"Beware, lest in your anxiety to avoid war, you obtain a master."
-Demosthenes, 2500 years ago.
Life is dangerous. And trying to live in a richer, fuller way, whether it be through achievement, love, or simply drenching oneself in experience, makes life even more dangerous. To be alive, to exist as a human being, provokes anxiety. Hence the phrase existential anxiety. Psychological techniques cannot solve this kind of anxiety. That's quite simply because life is not a problem to be solved. It is a challenge to be faced. It seems there are only two directions when it comes to existential anxiety: either we move forward and grow, or we retreat and shrink.
There are forms of anxiety that can be cured, in some way. Therapists often refer to this with the technical term "neurotic anxiety." If your anxiety is largely chemically based, you can deal with it through the food and chemicals you take into your body. If your anxiety is largely context-based - say, you are being bullied at work - then you can find a way to change the context or to leave it. If your anxiety is based on a specific trauma, you can engage in psychological therapy to reduce or even eliminate it. These cures work because these such anxiety is not essential to living - only some people suffer these types. Existential anxiety is different: everybody suffers it. Of course, it will manifest differently in each person. And to complicate matters, it is often mixed in with other anxiety: for example being bullied at work arouses anxiety about your security here and now, but also touches on deeper, existential anxieties about the insecurity of life.
I once saw a client who came for counselling because her life was stuck. One week she described a dream: “I was invited to make some important choices, which tricked me. I realised that I was being tricked into a dangerous situation.” She said that was the right description - it felt right - yet she was puzzled by what it meant. There was something important in it, she felt, because it had left her disturbed and anxious all week. So we explored what it might be telling her. She said, "Often when I make choices I feel anxiety." I encouraged her to sit with that feeling and see what was connected to it. As we dug deeper she realised that "When I make choices I feel like I'm becoming defined and limited." I responded that some people feel relieved by that, and pushed her to look further into the connection between her experience of limitation and her anxiety. She paused again, searching, and said: "I feel trapped when I make a choice. Like maybe I'm choosing the wrong thing, and will be trapped in regret." As we went further she started to express deep and secret fears about a future where she was lonely and destitute. And also a day when she would die alone. The conclusion of this session was the real starting point for growth and change in her life through our work. She recognised that she was deeply anxious about the risks of living, the risks of choosing and creating her life. "Beware, lest in your anxiety to avoid war, you obtain a master." She was avoiding the war - the challenge of her life - and so she had become a slave, stuck and unhappy. It was as if, unconsciously, when she first came to me she was hoping for some technique or easy insight that would make her unstuck, while she continued to avoid real challenge. While she continued being passive, not active, with the real challenge of her life. Paradoxically, if she had continued on this path of avoiudance, then her worst fears may have come true, for she was setting herself up for the situation she feared by failing to do what most needed doing in her life. The other paradox for this client was that her avoidance of her anxiety made her anxiety worse.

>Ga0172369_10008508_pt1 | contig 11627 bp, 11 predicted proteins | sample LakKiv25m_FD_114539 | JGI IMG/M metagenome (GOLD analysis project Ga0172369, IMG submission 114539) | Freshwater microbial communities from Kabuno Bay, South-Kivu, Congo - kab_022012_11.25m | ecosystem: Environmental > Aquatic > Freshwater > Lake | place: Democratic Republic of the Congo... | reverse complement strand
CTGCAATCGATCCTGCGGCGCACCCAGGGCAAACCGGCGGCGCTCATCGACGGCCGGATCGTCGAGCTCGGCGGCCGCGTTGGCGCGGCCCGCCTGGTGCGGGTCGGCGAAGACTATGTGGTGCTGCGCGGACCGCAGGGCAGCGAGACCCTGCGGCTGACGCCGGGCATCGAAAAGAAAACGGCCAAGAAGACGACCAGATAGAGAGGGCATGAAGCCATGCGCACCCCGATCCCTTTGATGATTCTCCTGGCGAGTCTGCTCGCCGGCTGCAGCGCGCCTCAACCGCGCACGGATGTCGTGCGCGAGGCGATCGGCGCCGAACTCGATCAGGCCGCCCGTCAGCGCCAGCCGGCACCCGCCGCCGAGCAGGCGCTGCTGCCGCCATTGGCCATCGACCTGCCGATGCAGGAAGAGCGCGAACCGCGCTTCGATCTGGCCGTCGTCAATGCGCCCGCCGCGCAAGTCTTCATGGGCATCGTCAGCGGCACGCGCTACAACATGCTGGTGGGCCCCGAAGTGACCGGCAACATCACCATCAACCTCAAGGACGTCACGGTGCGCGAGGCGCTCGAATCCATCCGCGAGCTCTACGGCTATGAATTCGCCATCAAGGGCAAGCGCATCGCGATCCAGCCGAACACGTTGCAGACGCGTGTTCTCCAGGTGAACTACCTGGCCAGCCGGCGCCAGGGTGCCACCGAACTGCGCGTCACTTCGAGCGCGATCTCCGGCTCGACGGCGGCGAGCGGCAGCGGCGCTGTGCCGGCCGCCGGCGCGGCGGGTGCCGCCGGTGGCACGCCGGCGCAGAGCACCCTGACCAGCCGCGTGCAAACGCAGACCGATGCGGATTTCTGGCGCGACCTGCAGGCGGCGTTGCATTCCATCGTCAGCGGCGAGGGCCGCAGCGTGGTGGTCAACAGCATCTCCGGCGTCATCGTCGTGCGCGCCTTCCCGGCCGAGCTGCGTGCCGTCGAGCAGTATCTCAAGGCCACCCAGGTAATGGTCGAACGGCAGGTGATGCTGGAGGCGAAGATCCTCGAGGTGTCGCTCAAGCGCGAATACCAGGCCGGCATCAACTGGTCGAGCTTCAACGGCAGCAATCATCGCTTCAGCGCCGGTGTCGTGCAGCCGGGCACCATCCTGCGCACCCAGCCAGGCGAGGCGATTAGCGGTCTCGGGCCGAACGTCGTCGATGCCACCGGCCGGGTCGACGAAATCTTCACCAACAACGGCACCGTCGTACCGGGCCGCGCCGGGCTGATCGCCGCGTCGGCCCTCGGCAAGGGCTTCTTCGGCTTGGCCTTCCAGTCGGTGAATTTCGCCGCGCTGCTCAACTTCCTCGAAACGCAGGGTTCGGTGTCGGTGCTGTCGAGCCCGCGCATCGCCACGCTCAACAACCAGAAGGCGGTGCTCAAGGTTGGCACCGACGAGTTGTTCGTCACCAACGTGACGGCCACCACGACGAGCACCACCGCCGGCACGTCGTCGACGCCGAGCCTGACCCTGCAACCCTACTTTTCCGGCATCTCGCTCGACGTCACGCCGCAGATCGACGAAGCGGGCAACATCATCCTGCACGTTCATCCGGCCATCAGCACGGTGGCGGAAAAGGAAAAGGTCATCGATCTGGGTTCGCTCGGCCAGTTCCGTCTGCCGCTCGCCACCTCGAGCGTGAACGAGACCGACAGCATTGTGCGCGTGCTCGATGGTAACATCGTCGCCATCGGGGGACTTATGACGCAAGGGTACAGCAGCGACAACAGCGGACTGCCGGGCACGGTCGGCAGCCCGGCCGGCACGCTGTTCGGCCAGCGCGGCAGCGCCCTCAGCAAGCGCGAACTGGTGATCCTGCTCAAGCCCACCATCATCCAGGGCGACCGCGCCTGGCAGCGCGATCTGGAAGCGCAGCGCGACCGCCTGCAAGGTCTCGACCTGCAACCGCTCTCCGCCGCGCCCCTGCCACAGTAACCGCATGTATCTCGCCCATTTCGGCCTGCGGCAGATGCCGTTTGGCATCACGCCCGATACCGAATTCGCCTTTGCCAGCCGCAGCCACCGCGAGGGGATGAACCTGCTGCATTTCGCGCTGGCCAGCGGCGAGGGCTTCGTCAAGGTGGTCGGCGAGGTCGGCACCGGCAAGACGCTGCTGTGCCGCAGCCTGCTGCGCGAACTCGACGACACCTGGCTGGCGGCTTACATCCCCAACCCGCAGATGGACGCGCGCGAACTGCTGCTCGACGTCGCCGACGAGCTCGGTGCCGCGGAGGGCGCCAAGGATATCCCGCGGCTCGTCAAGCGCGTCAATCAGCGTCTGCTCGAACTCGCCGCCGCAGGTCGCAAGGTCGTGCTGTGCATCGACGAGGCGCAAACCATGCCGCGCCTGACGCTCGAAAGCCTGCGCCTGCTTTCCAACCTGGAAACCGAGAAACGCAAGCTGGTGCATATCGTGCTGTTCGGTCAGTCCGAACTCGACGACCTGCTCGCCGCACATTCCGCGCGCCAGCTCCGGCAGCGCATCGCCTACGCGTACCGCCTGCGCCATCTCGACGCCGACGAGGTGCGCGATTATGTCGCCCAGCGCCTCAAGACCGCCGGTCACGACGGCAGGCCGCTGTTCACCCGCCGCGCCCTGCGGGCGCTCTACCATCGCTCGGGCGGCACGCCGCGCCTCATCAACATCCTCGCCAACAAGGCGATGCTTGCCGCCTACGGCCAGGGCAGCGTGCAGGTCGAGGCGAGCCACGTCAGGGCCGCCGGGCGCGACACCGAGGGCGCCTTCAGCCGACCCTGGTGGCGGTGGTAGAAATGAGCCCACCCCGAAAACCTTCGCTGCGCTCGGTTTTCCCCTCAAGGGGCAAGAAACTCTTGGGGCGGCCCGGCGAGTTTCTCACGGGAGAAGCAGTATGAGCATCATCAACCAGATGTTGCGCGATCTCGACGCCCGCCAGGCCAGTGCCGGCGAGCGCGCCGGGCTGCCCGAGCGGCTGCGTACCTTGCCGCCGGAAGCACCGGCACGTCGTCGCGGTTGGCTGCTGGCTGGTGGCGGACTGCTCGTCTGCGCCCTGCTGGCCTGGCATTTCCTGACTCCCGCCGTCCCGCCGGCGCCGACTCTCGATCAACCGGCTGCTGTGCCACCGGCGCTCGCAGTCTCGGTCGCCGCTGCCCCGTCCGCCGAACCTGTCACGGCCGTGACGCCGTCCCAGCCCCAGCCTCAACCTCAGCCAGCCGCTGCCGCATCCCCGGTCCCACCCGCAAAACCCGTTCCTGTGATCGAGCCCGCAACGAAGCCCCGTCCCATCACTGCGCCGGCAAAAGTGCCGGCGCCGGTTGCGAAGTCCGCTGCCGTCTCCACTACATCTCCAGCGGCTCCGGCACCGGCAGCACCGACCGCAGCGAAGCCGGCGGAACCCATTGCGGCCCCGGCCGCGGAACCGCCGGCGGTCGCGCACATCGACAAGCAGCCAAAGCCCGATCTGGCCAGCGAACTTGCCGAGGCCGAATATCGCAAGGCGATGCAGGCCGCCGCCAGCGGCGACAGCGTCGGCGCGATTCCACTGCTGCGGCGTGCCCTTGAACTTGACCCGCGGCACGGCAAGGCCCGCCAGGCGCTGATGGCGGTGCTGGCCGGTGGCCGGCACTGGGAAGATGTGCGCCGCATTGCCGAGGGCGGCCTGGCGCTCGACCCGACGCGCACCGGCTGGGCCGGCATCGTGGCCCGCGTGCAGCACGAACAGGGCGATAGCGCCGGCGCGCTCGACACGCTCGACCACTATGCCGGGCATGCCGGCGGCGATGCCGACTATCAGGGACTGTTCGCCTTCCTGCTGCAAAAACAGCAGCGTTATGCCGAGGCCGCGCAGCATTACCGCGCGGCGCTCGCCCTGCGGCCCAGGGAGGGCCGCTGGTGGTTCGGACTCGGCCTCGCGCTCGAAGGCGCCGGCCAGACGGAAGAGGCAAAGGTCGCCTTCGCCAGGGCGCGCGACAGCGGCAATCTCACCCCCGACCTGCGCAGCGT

When you avoid existential anxiety - the anxiety that comes with being alive - then it grows stronger, while you become smaller and weaker.
But when you face your fundamental fears then the opposite happens: its diminishes while you grow. This applies both to the fear itself and to the actual thing you're afraid of.
Let's put all of this in positive terms. There is anxiety that is curable through medical or psychological means. And there is anxiety that comes simply from living. This we call existential anxiety. It is the feeling of your human vulnerability. It is the fear that comes when people are brave enough to really live, to love, to hope, to venture into the deep waters of life. You can't avoid this fear, but you can choose how you react. You can react with cowardice, which is different to fear - it is a reaction. Or you can react with courage, which is a different reaction to fear. The fear remains in either case. In the second case the fear diminishes because you become bigger than it - braver, more competent - while of course it never goes away because fear is what vulnerable human beings feel when they care about something.
The only way forward is through. There is no around. A momentary increase in fear is the price you pay for overcoming it. Life operates according to a strict logic on this point, rewarding those who are brave, and punishing those who are cowardly. You have a choice in this.